Full immunity

Researchers develop method for autoimmune reaction suppression in MS mouse models

Kelsey Kaustinen
EVANSTON, Ill.—The immune system is known to be a strongdefense for humans, but also a strong enemy in the case of autoimmune diseases,when healthy tissues are mistaken for unknown substances and attacked. And now,new research from a team out of Northwestern University has discovered a way toswing natural immune reactions back onto our side, even in the face ofautoimmune diseases.
 
 
The research team in question is a large one that includesDrs. Stephen Miller and Lonnie Shea from Northwestern University, as well as researchersat the University of Sydney and the Myelin Repair Foundation in Saratoga,Calif. The team was supported by the National Institute of Biomedical Imagingand Bioengineering (NIBIB) at the National Institutes of Health, with resultsof their work appearing in the Nov. 18 online edition of Nature Biotechnology.
 
 
This new approach is based on a natural mechanism of thebody by which apoptotic, or dying, cells are cleared from the body. As a celldies, the body releases immune cells known as macrophages, which gather up thedying cell and carry it to the spleen, where it presents self-antigens to Tcells. To keep auto-reactive T cells from being activated, the macrophages thenrepress any T cells capable of binding to the self-antigens.
 
 
This approach has been in the work for some time, saysMiller, who notes that they originally noticed years ago that "administeringantigens covalently complex to apoptotic leukocytes by the intravenous routewas a pretty powerful way to induce antigen-specific tolerance for theprevention and treatment of ongoing autoimmune diseases in mouse models." Thelab recently completed a Phase I clinical trial in human patients with multiplesclerosis (MS), an autoimmune disease in which the immune system attacksmyelin, the insulating material that protects nerve fibers. The patients werehooked up to a leukocytapheresis apparatus that separated white blood cellsfrom purple blood, then linked "a cocktail of seven different myelin antigenspeptides" to the cells, which induces the cells to undergo apoptosis. Theclinical trial, says Miller, showed the procedure to be safe.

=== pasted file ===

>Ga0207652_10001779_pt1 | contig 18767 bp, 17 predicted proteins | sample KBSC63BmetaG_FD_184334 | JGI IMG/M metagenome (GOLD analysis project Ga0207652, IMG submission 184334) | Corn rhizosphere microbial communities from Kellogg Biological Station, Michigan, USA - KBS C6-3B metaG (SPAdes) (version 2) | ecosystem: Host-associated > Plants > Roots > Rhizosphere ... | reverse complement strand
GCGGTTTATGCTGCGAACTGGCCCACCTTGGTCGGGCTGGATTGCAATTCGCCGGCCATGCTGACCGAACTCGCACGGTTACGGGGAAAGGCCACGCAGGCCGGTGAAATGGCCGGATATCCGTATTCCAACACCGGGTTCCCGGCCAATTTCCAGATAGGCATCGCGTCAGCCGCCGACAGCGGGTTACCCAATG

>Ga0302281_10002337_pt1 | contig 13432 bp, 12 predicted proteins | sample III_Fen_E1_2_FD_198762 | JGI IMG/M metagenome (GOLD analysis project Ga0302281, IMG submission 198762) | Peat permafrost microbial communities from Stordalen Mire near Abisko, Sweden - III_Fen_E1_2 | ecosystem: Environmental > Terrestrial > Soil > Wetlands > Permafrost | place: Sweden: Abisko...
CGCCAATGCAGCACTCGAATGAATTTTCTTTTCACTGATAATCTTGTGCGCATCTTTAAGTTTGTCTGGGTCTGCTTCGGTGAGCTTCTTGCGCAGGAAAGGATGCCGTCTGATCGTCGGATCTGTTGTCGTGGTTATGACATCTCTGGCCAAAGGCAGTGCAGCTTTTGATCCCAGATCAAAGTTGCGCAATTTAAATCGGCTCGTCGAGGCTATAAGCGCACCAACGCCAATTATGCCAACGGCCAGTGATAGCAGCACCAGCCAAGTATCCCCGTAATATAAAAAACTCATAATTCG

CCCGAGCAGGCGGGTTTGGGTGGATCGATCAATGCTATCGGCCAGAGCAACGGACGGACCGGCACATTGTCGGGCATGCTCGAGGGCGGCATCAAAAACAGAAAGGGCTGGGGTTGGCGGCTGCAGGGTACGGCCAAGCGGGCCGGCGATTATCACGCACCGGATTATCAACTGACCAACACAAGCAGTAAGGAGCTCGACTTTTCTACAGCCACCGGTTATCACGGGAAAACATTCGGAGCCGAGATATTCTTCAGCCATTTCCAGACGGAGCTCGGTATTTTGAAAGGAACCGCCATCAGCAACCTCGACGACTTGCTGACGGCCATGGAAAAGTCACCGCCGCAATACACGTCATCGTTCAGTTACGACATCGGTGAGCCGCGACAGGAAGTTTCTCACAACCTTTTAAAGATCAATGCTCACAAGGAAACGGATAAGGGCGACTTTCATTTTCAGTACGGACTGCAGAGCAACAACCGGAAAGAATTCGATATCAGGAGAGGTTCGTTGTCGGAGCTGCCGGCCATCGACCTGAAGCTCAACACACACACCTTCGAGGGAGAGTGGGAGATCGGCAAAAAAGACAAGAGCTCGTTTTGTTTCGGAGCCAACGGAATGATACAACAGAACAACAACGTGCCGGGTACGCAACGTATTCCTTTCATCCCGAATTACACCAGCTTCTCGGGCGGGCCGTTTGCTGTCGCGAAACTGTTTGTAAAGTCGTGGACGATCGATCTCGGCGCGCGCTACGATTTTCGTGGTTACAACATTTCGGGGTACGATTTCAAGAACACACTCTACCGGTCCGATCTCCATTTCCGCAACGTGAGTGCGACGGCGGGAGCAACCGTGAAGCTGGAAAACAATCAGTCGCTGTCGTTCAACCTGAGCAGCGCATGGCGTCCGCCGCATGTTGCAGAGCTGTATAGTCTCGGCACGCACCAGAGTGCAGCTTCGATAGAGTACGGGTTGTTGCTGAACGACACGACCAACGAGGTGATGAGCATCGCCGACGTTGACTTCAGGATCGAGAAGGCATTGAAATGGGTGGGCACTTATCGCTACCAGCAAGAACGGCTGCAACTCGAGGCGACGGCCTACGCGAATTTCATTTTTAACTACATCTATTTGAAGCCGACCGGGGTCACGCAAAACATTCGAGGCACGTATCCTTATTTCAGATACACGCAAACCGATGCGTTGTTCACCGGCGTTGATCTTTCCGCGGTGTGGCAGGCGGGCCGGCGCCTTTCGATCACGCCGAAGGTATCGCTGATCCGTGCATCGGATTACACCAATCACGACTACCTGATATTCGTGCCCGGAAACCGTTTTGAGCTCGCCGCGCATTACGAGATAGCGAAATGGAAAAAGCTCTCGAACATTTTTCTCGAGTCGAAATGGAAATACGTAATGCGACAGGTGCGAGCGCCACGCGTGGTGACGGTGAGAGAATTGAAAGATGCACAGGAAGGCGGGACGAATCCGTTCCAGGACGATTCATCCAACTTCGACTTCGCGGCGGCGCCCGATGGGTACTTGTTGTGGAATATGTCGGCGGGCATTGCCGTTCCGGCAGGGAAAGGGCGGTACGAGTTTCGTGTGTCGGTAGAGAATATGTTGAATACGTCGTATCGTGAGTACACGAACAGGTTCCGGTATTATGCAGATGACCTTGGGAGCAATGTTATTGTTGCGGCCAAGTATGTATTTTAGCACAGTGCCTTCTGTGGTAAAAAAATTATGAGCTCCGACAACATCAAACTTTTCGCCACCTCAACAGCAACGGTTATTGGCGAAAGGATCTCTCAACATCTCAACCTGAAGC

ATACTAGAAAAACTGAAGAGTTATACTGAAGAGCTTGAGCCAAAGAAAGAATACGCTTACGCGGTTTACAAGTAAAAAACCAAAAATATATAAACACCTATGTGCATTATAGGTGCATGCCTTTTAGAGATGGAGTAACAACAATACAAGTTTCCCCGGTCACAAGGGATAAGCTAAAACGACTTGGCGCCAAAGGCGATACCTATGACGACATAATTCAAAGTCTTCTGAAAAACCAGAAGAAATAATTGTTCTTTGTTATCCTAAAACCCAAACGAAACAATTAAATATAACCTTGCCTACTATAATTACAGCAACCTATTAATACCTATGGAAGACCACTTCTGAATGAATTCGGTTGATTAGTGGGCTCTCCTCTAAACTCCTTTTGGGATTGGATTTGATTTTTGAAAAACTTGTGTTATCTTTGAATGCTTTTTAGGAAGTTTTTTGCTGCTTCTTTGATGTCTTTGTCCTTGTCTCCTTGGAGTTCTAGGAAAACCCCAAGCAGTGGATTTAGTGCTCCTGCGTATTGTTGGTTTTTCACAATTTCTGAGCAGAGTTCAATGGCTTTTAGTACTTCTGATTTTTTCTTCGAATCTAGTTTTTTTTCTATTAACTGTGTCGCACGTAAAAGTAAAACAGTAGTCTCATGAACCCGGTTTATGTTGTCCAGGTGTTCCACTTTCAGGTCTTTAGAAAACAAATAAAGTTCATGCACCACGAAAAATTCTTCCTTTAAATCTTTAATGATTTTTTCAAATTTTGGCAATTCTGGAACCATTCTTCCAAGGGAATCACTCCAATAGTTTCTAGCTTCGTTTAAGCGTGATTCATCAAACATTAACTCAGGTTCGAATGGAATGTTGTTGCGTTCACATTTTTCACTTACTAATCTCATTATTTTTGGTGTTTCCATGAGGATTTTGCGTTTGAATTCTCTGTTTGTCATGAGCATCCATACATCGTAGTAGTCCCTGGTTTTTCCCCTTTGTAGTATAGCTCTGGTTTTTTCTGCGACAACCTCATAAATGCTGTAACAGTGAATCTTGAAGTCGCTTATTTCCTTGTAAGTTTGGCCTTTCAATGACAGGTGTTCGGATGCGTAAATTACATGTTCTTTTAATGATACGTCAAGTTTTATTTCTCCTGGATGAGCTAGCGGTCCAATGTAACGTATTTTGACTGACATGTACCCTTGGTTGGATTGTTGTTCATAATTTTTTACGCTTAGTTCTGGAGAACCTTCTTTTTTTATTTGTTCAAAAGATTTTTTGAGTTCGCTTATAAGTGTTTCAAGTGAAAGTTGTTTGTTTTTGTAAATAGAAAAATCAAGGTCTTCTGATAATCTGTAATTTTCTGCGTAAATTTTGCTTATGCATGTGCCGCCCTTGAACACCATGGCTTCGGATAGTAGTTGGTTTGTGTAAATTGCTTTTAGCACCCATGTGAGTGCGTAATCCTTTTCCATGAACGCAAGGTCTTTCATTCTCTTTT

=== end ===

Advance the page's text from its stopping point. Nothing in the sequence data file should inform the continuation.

"We were able to administer up to three billionantigen-coupled leukocytes back into the same patients from which they wereoriginally derived without retriggering any diseases or any adverse events,"says Miller, director of the Interdepartmental Immunobiology Center atNorthwestern. "And more encouraging is we compared their T cell responses fromtheir purple blood cells to the myelin auto-antigens that are associated withmultiple sclerosis, a month prior to treatment and again three months aftertreatment. What we were able to show was, at a certain dose of cells that werere-administered coupled cells, that we could specifically diminish theirauto-reactive responses to the myelin peptides."
 
 
Despite the success, the researchers decided that the costand complexity of cellular therapy "would be a hindrance to the widespreadclinical translation of the therapy," says Miller, and began a search insteadfor inert nanoparticles that could act as "surrogates of apoptotic cellulardebris," a search that lead them to Shea, a bioengineer at Northwestern.
 
They eventually settled on nanoparticles made ofpolylactide-co-glycolide (PLG), a biodegradable material already approved bythe U.S. Food and Drug Administration and used in resorbable sutures. Whenbound with myelin antigens, the particles proved highly effective at inducing Tcell tolerance in animal models of MS, preventing initiation of the disease andinhibiting progression when administered immediately after symptoms appear.
 
 
"I think we've come up with a very potent way to inducetolerance that can be easily translated into clinical practice. We're doingeverything we can now to take this forward," said Miller in a pressrelease.
 
 
MS isn't the only autoimmune disease the researchers testedthis approach in, as it was also seen to have potential in treating diabetes aswell. In a mouse model of type 1 diabetes, Miller notes, the PLG nanoparticlesattached to insulin, "and insulin peptides are highly tolerogenic to preventthe induction of that disease." They also have preliminary data of potentialuse in allergy, in preventing the production of IgE antibodies, which mediateallergic disease.
 
 
"The real beauty of the system is it provides a universalcarrier substance to attach antigens for the treatment of autoimmune diseases,allergic diseases and even there's a potential of using this in inducingtolerance for transplantation of organs and tissues and cells," says Miller,adding that the potential of translating this approach "for multipleimmune-mediated disease applications is quite exciting."
 
Accordingto Miller, the plan moving forward is to partner with a biotech or pharmacompany, or start up their own, in order to carry out initial toxicologystudies for this approach. Miller adds that they are in the process of speakingwith some companies already, and are partnering with the Juvenile DiabetesResearch Foundation and the Myelin Repair Foundation to try and carry thisapproach forward in hopes of translating it into a treatment for type 1diabetes or MS.



Kelsey Kaustinen

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